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  • Sarah

Don't Touch Your Face! How to Help Our Kids In A Time of Anxiety

When a global concern touches home life, parents are put in an even more demanding position. In additional to containing all the typical parenting stresses, parents have to educate themselves about the changing medical concerns, find the equanimity to hold this information, and carefully determine what to tell their children. Medical experts are telling us to stop touching our faces, wash our hands, and, at the same time, to keep calm. In many ways this feels like asking for the impossible. It is similar to the skill of rubbing your belly in one direction and your head in the other; at some point the two hands line up and go in the same direction. When washing hands and trying to keep hands off of face, it is impossible not to think about germs and then, worry.

What is it that parents can strive for at this time of anxiety? Calmness, to have the ability to move away from the present worry and live life. Here is a trick that may help. STOP is a quick mindfulness technique that is brilliant in its simplicity. The acronym stands for:


Take a Breath

Observe your thoughts and feelings…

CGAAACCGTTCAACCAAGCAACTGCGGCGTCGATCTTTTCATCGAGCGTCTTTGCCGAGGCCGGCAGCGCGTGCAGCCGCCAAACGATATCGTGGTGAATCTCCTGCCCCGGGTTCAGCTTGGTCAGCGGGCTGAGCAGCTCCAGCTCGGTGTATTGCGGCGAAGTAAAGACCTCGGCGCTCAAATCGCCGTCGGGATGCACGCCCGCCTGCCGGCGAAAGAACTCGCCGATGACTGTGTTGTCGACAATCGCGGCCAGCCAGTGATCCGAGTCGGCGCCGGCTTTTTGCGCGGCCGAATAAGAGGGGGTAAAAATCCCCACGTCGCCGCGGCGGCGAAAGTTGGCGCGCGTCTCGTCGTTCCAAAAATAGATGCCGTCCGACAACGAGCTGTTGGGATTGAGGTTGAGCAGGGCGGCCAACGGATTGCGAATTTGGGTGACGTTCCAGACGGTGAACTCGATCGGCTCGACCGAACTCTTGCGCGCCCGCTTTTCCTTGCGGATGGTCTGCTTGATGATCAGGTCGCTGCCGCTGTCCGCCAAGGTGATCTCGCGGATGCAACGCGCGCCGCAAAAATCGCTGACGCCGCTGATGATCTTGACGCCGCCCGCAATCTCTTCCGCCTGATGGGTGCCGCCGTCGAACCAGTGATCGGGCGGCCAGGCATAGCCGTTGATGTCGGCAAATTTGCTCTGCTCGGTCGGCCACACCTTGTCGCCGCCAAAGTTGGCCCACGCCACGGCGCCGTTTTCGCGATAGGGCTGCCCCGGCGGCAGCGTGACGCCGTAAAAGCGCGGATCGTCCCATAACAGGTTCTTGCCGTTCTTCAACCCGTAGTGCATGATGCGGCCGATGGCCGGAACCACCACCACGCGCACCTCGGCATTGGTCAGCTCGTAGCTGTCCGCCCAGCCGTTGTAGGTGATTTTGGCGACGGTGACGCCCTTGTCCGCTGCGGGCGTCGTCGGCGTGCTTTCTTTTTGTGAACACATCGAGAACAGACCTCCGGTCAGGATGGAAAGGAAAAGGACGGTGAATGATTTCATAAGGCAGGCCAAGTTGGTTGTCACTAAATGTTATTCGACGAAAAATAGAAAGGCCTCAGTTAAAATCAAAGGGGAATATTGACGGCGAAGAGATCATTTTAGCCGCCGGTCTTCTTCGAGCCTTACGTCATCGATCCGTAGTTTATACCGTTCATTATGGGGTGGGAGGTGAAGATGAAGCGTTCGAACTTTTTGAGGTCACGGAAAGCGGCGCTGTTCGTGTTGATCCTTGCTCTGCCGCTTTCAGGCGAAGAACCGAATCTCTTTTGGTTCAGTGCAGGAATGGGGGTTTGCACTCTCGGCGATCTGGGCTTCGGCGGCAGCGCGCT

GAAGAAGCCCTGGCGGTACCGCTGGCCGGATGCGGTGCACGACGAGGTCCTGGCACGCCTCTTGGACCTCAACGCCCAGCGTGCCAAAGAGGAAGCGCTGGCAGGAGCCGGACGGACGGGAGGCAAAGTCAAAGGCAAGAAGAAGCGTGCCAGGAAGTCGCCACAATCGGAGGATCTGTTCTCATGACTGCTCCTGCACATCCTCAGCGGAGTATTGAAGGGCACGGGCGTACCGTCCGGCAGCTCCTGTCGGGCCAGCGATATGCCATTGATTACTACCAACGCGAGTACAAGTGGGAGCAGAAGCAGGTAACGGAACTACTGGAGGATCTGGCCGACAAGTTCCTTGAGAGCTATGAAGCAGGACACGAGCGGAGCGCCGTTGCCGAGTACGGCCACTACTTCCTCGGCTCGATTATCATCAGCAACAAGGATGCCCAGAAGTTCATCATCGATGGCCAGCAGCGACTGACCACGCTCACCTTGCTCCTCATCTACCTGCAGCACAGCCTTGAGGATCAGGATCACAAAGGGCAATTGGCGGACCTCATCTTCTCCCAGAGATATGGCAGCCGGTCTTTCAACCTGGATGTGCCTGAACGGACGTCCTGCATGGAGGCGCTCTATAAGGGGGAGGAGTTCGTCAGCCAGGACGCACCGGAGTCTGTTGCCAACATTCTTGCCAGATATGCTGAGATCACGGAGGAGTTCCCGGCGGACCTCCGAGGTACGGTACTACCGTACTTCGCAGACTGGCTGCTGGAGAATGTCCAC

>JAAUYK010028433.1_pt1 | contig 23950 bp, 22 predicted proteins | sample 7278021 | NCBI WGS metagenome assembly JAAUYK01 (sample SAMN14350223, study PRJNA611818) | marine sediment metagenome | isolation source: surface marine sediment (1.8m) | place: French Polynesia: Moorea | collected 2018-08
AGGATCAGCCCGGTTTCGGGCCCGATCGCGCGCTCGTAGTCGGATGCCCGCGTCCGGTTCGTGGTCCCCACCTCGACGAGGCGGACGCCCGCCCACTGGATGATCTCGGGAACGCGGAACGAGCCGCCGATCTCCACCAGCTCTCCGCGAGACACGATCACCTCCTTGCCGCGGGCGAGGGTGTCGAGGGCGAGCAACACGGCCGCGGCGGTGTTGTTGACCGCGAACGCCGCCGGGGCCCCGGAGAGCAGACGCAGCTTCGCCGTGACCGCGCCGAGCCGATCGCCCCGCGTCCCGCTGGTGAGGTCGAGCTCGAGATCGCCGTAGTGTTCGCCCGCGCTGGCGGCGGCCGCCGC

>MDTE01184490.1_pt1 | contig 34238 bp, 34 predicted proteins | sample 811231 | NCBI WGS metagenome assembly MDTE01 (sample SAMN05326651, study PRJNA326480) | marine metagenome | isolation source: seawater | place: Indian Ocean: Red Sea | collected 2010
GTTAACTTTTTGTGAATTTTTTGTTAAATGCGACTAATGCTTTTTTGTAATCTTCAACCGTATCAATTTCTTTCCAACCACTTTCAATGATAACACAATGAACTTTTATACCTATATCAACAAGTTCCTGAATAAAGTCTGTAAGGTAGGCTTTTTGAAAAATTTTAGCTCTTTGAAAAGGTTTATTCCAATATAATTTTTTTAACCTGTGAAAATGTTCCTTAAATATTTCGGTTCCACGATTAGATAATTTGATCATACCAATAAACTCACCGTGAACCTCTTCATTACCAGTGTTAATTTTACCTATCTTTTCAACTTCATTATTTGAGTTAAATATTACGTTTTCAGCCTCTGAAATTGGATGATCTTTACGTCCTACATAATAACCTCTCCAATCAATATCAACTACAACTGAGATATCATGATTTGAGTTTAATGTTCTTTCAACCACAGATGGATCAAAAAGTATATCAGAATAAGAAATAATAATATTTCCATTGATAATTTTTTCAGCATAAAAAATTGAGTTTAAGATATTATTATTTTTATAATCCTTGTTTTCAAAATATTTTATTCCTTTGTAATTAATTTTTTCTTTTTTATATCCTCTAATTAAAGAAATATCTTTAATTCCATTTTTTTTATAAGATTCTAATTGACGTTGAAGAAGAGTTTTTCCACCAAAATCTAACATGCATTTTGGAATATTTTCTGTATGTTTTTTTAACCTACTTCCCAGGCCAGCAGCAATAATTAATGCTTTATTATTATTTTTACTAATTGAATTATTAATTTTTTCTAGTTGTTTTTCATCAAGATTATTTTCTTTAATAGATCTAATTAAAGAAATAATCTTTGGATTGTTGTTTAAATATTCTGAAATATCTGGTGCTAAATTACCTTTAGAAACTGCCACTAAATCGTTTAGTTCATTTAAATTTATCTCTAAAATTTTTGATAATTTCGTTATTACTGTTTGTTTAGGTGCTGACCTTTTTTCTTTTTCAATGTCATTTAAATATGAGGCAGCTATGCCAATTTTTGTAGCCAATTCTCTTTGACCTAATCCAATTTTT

This practice helps to slow down reactivity, creating a space of time to check in with yourself allowing for a reflective stance. Everyone finds it easier at times of stress and worry to not be in the moment. It is habitual for many to move on automatic. However, it is when we are less present that we find ourselves doing everything we are being cautioned against including: touching your face, rushing into the house and plugging into the news. Children watch parents closely for signs of what is safe and where there is danger. Each time we are able to STOP, we are mindful and present and, just as importantly, we are showing our children that we are ok and allowing them to be ok.

We can learn to balance with our children by our side. The relationship that the child has with the parent creates the secure base from which the child explores the world. At the same time, the parent can use their tether to their child to ground them in the moment and break the habit of rushing and reacting. We can learn balance together because the relationship we have with our children is that important. We tell our children that the rule is that we wash our hands. What we learn from our children is that after hand washing, we play, engage in the moment, connect with others and allow ourselves, to not hold our worries so tightly.

1 Comment

Mar 12, 2020

Thank you for providing this timely and calming advice at a time when the world is swimming in worry.

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